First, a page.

Pocahontas, Powhatan, Opechancanough: Three Indian Lives Changed by Jamestown

By Haskell, Alexander B. | The Virginia Magazine of History and Biography, April 1, 2006 | Go to article overview

Pocahontas, Powhatan, Opechancanough: Three Indian Lives Changed by Jamestown


Haskell, Alexander B., The Virginia Magazine of History and Biography


Pocahontas, Powhatan, Opechancanough: Three Indian Lives Changed by Jamestown * Helen C. Rountree * Charlottesville: University of Virginia Press, 2005 * xii, 292 pp. * $29.95

As the 400th anniversary of the founding of Jamestown approaches, promising to make 2007 a year of commemorations and fresh scholarly assessments of such familiar historical actors and events as Captain John Smith and the settlement of Virginia, it is an open and altogether pressing question how Native Americans will fit in the festivities. The story of 1607 simply registers differently depending on whether we see it through early modern English or Native American eyes. For this reason, and because the stakes are so high, we are deeply indebted to Helen Rountree for this timely book. On one level a biography of the three Powhatan Indians most familiar to us from the story of Jamestown's founding-Pocahontas; her father, the "paramount chief" Powhatan; and his relation and most prominent successor, Opechancanough-it is also nothing less than an effort to understand that story from a Native American perspective.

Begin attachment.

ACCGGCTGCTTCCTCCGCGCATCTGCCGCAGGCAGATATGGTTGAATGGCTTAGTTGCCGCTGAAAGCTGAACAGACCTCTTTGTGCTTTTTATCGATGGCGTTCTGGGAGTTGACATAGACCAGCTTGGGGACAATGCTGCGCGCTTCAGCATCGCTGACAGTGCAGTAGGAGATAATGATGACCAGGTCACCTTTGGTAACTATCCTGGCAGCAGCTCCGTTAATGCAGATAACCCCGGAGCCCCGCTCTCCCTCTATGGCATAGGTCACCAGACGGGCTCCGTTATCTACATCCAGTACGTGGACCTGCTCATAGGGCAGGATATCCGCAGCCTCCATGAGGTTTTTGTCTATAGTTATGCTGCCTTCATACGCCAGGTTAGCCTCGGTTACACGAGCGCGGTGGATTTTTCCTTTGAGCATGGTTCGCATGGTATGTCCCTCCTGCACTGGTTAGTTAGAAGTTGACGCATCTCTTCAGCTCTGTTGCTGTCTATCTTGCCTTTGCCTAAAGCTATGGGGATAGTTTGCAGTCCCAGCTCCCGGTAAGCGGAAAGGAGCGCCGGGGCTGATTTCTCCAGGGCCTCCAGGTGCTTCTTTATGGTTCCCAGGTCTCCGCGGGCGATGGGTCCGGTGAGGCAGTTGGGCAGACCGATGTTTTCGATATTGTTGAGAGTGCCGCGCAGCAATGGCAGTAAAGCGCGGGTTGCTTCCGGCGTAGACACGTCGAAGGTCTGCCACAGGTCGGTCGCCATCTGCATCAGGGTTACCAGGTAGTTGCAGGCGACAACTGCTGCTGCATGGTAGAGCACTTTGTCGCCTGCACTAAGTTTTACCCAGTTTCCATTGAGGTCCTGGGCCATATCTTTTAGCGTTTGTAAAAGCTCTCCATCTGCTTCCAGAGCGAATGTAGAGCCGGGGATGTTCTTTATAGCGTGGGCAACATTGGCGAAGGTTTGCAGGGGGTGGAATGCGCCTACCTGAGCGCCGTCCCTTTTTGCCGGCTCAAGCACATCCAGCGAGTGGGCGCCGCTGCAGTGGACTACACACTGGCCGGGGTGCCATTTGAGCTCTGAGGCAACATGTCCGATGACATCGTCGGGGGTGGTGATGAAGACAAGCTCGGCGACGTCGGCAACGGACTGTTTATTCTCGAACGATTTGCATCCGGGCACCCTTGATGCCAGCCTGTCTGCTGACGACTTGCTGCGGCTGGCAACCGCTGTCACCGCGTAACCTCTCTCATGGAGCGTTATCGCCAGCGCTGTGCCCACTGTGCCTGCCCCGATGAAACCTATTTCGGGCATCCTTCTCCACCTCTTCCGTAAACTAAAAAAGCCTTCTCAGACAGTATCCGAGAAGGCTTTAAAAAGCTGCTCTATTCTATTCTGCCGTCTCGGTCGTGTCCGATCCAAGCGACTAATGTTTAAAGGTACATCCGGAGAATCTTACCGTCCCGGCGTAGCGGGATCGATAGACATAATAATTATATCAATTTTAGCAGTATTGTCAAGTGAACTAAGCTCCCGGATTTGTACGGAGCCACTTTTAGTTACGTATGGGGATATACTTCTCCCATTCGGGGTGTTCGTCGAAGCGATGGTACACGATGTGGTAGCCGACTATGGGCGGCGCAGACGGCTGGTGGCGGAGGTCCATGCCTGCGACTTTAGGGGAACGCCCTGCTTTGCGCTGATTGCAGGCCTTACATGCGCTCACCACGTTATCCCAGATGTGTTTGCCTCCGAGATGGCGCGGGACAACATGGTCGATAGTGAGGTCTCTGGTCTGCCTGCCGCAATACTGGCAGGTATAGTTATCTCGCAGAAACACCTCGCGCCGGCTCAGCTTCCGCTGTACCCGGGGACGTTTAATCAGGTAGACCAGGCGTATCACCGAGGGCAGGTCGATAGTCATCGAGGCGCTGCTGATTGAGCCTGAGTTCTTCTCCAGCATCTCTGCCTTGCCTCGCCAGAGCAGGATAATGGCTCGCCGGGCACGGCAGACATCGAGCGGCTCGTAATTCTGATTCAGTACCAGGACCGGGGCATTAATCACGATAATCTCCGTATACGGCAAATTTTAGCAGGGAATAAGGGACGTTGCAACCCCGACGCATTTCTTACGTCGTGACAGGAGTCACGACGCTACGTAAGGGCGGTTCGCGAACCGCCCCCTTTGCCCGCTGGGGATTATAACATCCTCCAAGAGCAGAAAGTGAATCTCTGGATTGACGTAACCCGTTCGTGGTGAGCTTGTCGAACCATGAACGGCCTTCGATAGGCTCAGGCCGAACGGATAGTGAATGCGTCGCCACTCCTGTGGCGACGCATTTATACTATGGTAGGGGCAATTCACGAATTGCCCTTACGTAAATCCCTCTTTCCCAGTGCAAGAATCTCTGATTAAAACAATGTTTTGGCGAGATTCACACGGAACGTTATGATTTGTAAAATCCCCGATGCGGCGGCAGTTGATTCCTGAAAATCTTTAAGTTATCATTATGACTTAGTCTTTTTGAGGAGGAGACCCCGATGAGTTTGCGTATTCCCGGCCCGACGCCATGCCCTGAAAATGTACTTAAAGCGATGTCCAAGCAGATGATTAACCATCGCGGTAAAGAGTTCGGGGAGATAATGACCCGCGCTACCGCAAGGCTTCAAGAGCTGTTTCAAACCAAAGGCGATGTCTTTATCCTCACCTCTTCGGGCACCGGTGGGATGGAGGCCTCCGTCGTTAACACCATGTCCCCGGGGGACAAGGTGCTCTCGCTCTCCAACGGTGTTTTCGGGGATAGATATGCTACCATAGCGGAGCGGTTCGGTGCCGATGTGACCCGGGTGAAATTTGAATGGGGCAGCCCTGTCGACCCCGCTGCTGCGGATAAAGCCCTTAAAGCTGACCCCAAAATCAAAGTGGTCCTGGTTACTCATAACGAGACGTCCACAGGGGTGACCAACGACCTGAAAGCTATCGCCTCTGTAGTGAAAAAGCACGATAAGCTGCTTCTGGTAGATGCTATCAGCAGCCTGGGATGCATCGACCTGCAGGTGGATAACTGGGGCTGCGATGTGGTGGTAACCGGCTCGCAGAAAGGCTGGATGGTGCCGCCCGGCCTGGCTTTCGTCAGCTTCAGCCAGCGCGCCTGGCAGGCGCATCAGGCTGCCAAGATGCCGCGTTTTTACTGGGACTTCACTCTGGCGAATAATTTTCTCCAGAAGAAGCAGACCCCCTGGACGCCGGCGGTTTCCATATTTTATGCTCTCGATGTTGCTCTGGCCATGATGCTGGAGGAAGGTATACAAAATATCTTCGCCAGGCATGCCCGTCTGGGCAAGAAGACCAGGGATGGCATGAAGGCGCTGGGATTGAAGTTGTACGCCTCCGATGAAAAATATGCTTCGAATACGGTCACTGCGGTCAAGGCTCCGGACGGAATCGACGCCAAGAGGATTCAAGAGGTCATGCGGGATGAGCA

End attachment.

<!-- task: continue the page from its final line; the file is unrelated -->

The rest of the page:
Rountree is unusually well qualified to undertake this endeavor. One of the most active and influential of the several talented scholars working today to interpret the histories of Native Americans in Virginia, she brings to the book a wealth of understanding about seventeenth-century Powhatan culture. Although she has written the book with a lively narrative structure and personable prose designed to appeal to a general audience, scholars and lay readers alike will appreciate the extensive knowledge and careful reasoning that underlie her interpretations.

The greatest strength of the book is the care with which Rountree has set out to retell the story of Jamestown from the point of view of seventeenth-century Powhatan Indians. This is by no means a straightforward endeavor, and to her considerable credit Rountree is perfectly candid about the strategies she has employed not only to interpret the behaviors and perceptions of her subjects plausibly but also to put the reader in "a native-centered frame of mind" (p. 5). For instance, to overcome the obvious limitations of her sources, which because the Powhatan lacked a written language must consist almost entirely of the records of English settlers, she rigorously tests every observation in those writings against other forms of evidence, including ones derived from archaeology, as well as against her own knowledge of contemporary Powhatan culture. …

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